Universities have been making progress on opening their doors to students from underrepresented backgrounds. But getting in is not enough – getting on is important too. Students from underrepresented groups deserve an equal opportunity to succeed in their studies and to pursue rewarding careers. This is not happening.

    New data published by the Office for Students shows that black, Asian or disabled students and students from disadvantaged neighbourhoods are significantly less likely to succeed at university. The differences are stark: the proportion of students who get a first or 2:1 degree is 10 percentage points lower for students from the most disadvantaged backgrounds than for their wealthier peers, three points lower for those with a disability than for those without, and 22 and 11 points lower respectively for black and Asian students than for white students.

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  26. A colleague took advantage of vague guidelines on staff-student relationships. We must end this abuse of power

    A few months into my first lecturing job I was told that a male colleague – let’s call him Matthew – was apparently keen on pursuing a female student now and then. He “dated” some young women he taught and was in “relationships” with a few (I use inverted commas here because I don’t consider such a liaison an equal one and therefore a real one in terms of power). It was apparently an open secret in the department and beyond.

    For years, Matthew was allowed to grade these students’ coursework and supervise their undergraduate dissertations. He was their personal tutor, too. That means he was the primary reference writer once they graduated and started looking for jobs.

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  27. Students view staff dating their peers as ‘predatory’. Yet few universities have policies on appropriate teaching relationships

    The #MeToo movement and institutional sexual abuse scandals have shown that sexual exploitation is widespread across many areas of society, but it has a distinctive pattern in universities. This stems from the power imbalances between students and staff in higher education, and the ways in which these can be exploited by staff to gain sexual access to students.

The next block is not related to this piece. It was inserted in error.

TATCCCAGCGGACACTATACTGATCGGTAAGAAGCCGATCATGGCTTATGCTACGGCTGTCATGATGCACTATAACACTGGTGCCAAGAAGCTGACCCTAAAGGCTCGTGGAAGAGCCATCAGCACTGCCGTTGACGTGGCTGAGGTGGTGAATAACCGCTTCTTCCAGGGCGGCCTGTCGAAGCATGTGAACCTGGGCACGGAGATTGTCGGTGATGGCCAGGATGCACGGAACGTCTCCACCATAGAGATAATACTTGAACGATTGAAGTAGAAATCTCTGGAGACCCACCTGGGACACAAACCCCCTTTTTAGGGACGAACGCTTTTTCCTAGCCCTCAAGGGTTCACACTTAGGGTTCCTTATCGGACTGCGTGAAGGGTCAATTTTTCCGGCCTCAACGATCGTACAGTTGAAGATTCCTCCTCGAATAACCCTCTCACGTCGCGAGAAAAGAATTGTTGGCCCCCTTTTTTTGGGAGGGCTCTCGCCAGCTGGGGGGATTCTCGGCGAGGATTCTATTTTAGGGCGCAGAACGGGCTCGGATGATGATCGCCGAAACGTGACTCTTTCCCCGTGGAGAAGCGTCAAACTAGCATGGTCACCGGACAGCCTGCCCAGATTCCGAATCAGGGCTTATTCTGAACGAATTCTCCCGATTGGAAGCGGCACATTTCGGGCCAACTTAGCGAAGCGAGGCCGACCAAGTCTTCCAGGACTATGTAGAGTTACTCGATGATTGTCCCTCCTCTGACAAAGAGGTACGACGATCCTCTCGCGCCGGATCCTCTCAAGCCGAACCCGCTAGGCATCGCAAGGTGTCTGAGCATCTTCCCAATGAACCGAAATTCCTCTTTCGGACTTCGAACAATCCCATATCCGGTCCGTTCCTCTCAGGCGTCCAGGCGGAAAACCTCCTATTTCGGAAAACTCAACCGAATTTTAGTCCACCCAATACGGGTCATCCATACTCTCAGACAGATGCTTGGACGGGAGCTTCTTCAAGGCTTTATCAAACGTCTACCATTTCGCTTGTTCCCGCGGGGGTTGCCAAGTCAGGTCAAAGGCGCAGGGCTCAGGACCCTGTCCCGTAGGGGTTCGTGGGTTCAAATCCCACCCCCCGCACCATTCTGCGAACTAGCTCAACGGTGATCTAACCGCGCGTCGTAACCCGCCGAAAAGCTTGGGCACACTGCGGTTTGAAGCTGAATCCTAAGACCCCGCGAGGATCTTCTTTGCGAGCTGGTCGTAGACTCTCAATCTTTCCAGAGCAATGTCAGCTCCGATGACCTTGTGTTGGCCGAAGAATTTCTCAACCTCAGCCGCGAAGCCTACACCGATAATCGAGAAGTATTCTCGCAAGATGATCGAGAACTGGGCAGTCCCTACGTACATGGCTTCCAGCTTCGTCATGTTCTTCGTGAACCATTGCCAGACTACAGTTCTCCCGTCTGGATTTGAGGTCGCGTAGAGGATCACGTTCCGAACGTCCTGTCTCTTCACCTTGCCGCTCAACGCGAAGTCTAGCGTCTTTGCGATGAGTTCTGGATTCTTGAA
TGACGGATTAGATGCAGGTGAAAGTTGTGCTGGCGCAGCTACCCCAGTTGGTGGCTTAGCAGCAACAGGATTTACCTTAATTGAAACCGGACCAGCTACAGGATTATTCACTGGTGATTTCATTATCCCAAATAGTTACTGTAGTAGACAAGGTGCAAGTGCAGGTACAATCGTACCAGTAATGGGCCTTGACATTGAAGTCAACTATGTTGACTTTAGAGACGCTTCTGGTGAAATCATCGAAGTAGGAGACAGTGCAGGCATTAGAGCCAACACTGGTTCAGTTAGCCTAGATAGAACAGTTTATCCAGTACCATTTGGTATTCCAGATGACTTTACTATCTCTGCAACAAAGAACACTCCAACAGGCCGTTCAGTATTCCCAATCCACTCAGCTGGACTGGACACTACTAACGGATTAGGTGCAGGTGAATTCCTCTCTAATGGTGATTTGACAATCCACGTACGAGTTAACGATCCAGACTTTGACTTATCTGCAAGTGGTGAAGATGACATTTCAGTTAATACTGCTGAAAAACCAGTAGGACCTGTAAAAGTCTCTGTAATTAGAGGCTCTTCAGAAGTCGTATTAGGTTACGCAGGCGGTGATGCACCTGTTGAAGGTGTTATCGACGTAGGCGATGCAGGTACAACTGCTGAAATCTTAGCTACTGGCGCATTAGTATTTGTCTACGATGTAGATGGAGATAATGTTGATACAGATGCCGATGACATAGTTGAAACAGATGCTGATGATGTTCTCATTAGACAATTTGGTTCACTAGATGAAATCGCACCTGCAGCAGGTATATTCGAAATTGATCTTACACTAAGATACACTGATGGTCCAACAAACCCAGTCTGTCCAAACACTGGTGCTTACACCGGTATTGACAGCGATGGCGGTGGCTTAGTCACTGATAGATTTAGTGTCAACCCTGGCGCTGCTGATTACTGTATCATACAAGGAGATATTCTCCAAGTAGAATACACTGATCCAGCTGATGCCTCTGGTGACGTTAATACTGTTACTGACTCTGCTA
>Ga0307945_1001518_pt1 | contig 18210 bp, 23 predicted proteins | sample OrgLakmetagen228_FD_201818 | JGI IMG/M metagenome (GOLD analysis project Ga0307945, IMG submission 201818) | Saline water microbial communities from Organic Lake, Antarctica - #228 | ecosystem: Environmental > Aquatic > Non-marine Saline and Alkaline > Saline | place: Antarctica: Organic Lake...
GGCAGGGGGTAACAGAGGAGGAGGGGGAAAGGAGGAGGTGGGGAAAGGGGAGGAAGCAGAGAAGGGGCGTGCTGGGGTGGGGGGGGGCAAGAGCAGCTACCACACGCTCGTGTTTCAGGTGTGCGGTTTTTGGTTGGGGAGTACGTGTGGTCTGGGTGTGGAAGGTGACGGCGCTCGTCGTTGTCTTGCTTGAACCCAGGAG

This power imbalance, enabled by the blurred boundaries between staff and students, can lead to toxic cultures in which students are required to make a judgment as to what behaviour is appropriate. Equally, refusing sexual advances from staff or reporting such behaviour places students at risk of punitive responses, such as loss of access to teaching, resources, references, job opportunities and career networking

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  28. A high-profile conference featuring only white, male speakers was nicknamed the “Stanford sausage fest”. It shows why history must improve its diversity

    Who gets to have a say about history? About what happened in the past, and what that might tell us about today? According to one recent conference at Stanford University in California, it’s still only a certain group who have the right to tell us. Nicknamed the #StanfordSausageFest, this conference featured a programme of 30 white, male speakers. That’s it. No people of colour, and no women.

    The episode has raised important questions about the diversity of history as a discipline, and who is listened to in public debates. Higher education generally is still too white and too male, and this problem is exacerbated when it comes to which historians are given a platform in the media and on the national and international stage.

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  29. Universities are falling behind government targets to increase female representation on their boards by 2020. They need to take action now

    It’s well known that female representation on boards in FTSE 100 companies is woefully low. The picture is sadly no different in universities, which have been set a target of 40% female representation on boards by 2020 in England. In Scotland last month, all public boards, including universities, were asked to comprise 50% women by 2020. Yet at present women make up just 36% of boards and chair just 19% of them across the UK. To have any chance of meeting these targets, universities will have to really step up progress over the next year.

    Diversifying boards matters because a range of perspectives, expertise and experiences strengthen their effectiveness, combating unconscious bias and “groupthink”. It also helps inspire a future generation from diverse backgrounds to get involved. As universities widen participation to students from different socioeconomic backgrounds, ethnicities and geographical regions, it’s important that governing bodies mirror their diversity.